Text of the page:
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Benjamin Franklin once said, “Tell me and I forget. Teach me and I remember. Involve me and I learn.” Carroll County teachers and administrators are actively engaged in getting students more involved in their own learning by applying reading comprehension strategies to all learning.
Funded in large part by a $50,000 School Improvement Grant awarded to Carroll County Middle School, eight Carroll County educators are attending a four-day training institute in Denver, Colo., facilitated by the Public Education and Business Coalition. The Carroll County educators will learn research-based best practices for implementing what is referred to as the research-based “Denver Thinking Strategies.”
“The original research looked at the comprehension strategies that proficient readers use,” said Pam Williams, elementary instructional supervisor for Carroll County Schools. “The strategies help readers think deeply and meaningfully to make sense of what they are reading.” She pointed out that some of the strategies involve checking for meaning, asking questions while reading, applying “schema” or background information, creating sensory images, making connections, drawing conclusions, and problem solving, among others.
School districts participating in the PEBC Spring Institute must bring teachers and administrators to ensure that the strategies are used effectively in their districts. Administrators and support personnel include Superintendent Lisa James, Assistant Superintendent Bill Hogan, Winn Primary Reading Specialist Robin Smith, and Winn and Cartmell Elementary School Assistant Principal Megan Morris. Teachers include Carl Roberts from Carroll County High School and Kristen Arbinger, Linda Ogburn, and Beth Sapp from Carroll County Middle School.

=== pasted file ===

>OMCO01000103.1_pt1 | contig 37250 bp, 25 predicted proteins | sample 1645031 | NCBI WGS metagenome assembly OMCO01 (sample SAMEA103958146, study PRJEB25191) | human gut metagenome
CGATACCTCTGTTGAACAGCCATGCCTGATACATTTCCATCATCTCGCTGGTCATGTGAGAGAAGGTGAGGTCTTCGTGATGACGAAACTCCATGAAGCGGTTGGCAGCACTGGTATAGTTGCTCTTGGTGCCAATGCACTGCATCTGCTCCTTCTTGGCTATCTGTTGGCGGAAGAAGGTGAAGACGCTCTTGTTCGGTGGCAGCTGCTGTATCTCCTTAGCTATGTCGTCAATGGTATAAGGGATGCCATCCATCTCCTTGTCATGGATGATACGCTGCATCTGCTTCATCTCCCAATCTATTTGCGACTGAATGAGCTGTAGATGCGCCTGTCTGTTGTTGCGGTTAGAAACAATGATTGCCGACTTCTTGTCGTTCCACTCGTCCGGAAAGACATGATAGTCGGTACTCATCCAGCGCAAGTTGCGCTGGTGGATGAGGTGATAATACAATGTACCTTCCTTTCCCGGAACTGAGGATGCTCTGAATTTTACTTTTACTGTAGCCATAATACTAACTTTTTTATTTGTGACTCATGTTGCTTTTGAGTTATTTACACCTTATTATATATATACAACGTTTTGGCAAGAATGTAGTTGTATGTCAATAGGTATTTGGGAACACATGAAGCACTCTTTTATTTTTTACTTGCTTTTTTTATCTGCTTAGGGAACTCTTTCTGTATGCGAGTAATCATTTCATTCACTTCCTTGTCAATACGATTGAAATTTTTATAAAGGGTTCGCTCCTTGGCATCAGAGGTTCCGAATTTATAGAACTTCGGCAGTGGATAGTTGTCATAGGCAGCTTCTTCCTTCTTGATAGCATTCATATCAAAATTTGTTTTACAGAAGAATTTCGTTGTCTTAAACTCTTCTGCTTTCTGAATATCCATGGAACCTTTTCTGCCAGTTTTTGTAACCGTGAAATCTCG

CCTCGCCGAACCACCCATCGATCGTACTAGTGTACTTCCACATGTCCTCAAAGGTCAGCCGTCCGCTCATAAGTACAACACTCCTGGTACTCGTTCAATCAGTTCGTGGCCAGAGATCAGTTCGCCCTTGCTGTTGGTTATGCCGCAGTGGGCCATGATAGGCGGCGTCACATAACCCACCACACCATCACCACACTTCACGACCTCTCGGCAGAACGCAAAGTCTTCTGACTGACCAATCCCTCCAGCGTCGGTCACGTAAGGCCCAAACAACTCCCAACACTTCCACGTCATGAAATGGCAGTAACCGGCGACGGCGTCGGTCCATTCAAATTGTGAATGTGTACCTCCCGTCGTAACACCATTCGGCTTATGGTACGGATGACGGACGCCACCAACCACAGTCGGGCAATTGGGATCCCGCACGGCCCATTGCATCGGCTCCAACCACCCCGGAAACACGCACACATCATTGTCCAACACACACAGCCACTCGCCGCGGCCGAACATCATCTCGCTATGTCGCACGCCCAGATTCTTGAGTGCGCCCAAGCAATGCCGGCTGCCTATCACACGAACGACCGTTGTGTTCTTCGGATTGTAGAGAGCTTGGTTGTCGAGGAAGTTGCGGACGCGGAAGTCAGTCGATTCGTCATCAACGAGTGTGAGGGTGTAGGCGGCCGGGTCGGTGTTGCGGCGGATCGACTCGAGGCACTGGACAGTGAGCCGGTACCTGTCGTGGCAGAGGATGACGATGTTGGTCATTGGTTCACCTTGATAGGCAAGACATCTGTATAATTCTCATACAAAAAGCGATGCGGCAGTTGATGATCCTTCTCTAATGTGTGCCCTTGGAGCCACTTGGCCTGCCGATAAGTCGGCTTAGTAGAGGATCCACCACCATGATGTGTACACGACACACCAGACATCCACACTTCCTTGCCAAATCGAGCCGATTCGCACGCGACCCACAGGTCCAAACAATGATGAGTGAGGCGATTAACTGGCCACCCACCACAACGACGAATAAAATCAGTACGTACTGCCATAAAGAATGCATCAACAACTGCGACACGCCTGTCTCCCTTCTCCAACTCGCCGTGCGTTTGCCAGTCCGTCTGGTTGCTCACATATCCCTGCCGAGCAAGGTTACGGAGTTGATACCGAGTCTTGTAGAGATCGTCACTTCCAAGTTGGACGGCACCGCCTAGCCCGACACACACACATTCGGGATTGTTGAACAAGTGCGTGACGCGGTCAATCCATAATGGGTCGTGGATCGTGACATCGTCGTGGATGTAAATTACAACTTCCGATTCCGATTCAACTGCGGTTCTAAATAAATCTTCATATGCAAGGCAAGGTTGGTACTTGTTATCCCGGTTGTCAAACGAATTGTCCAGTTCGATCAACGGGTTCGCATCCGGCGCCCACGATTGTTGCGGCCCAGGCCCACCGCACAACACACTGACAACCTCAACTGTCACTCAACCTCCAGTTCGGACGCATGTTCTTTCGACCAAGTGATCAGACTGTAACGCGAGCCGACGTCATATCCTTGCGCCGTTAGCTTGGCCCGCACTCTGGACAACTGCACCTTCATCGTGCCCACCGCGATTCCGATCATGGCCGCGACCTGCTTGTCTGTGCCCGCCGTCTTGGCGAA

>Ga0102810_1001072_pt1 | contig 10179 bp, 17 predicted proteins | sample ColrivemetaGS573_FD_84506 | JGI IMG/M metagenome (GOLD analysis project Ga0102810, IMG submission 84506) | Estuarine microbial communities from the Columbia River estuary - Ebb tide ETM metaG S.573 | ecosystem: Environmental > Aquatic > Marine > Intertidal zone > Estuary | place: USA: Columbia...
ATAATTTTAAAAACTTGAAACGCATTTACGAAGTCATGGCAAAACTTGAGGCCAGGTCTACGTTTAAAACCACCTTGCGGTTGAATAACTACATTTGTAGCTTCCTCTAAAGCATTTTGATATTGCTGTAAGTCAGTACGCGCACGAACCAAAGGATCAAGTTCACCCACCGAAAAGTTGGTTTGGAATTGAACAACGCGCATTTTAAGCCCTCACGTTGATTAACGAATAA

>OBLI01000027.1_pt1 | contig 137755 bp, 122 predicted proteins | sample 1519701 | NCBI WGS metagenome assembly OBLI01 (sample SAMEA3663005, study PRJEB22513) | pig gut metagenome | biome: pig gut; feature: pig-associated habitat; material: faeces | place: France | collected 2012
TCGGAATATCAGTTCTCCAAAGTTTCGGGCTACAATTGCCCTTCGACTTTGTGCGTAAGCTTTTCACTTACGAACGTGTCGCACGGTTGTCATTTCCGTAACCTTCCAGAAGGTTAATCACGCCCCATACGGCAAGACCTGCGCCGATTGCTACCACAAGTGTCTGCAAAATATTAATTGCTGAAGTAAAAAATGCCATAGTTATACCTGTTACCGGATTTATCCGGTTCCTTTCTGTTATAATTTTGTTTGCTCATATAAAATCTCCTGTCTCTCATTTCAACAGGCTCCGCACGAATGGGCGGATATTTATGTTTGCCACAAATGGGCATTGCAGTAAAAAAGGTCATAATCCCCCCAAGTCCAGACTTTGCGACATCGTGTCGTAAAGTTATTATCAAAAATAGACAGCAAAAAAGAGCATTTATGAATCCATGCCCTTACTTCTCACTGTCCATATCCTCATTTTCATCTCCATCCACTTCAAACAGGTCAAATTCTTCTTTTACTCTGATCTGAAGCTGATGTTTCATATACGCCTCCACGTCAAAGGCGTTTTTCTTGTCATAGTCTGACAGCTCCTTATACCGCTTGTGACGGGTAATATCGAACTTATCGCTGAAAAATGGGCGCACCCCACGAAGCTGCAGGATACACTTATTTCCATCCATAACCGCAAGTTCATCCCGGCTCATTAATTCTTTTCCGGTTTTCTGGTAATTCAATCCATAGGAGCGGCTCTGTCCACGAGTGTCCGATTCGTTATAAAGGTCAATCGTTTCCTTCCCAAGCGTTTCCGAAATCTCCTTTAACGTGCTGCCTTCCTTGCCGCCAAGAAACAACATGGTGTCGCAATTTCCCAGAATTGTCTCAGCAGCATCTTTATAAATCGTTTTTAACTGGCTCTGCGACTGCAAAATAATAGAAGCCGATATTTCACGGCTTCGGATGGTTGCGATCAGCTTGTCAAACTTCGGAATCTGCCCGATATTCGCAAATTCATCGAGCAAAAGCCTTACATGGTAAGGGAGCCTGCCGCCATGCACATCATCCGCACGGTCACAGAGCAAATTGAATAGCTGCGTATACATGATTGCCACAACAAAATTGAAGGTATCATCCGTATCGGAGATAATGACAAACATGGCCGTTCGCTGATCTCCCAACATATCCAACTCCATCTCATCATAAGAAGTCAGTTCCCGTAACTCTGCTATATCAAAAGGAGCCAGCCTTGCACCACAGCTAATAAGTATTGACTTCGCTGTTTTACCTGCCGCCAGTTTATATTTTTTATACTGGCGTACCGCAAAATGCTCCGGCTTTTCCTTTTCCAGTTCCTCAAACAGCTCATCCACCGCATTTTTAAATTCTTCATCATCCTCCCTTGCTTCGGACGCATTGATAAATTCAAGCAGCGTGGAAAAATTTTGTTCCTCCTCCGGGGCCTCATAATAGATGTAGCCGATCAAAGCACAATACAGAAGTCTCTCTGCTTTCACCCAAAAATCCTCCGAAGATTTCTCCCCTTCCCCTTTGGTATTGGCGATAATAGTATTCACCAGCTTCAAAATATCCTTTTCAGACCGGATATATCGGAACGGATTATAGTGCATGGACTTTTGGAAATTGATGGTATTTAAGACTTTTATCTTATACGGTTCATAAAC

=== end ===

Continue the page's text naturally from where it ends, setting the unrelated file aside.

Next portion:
“The goal is to set up two PEBC-approved model classrooms at each of our schools,” Hogan said. He serves as chief academic officer for Carroll County Schools and manages the School Improvement Grant. “Our teachers and administrators will be able to see first-hand the original model schools and be trained directly by the people who have been conducting research on effective thinking strategies for several years.”
Several teachers at Winn and Cartmell are familiar with the book Mosaic of Thought by Ellin Oliver Keene and Susan Zimmermann who are founding members of the Public Education and Business Coalition. Third grade teacher Jeanne Rohrer said that she and other third grade teachers had done a book study a few years ago to apply the work to their reading classrooms. She and fellow Cartmell teacher Mary Louden, along with Winn teachers Carol Miller and Joseph McNeese, have also visited PEBC model classrooms at LaGrange Elementary in Oldham County and are now in the process of setting up model classrooms at their respective schools.
Rohrer said she was particularly impressed with how students at LaGrange Elementary School conducted discussions by intentionally connecting their ideas to the previous speaker.
“Behaviors that we take for granted, such as looking at the person who is speaking in a classroom discussion, have to be taught,” said Rohrer. “It was very enlightening to see that environment and that it was so structured that the kids in the classroom themselves didn’t tolerate other students not participating or not carrying on conversations correctly.”
Louden said that, after her visits to the PEBC model classrooms, she learned some ways to gradually release more responsibility to her students and give them more time to figure out answers on their own. She also got some ideas on how to rearrange her classroom to apply the Denver Thinking Strategies by creating open floor space for students to gather up close for demonstrations. Students’ desks will mainly be used as work places where students practice the concepts they’ve learned together, said Louden.
At Winn Primary, Miller and McNeese, who are setting up PEBC model classrooms, demonstrated for other Winn teachers how to apply some of the Denver Thinking Strategies, such as using background information and note-taking skills, on Tuesday, April 26.
Once the Carroll County model classrooms are set up, representatives from the Public Education and Business Coalition will visit, make suggestions for improvement and certify that the model classrooms are faithfully applying the Denver Thinking Strategies.
“It’s important to sustain the training we are receiving so that future teachers can benefit from the investment we are making today,” James said. “The model classrooms will allow our teachers not only to learn about the Denver Thinking Strategies, but also to see them at work in our district.”
Jeff Fremin is director of public relations for Carroll County Public Schools.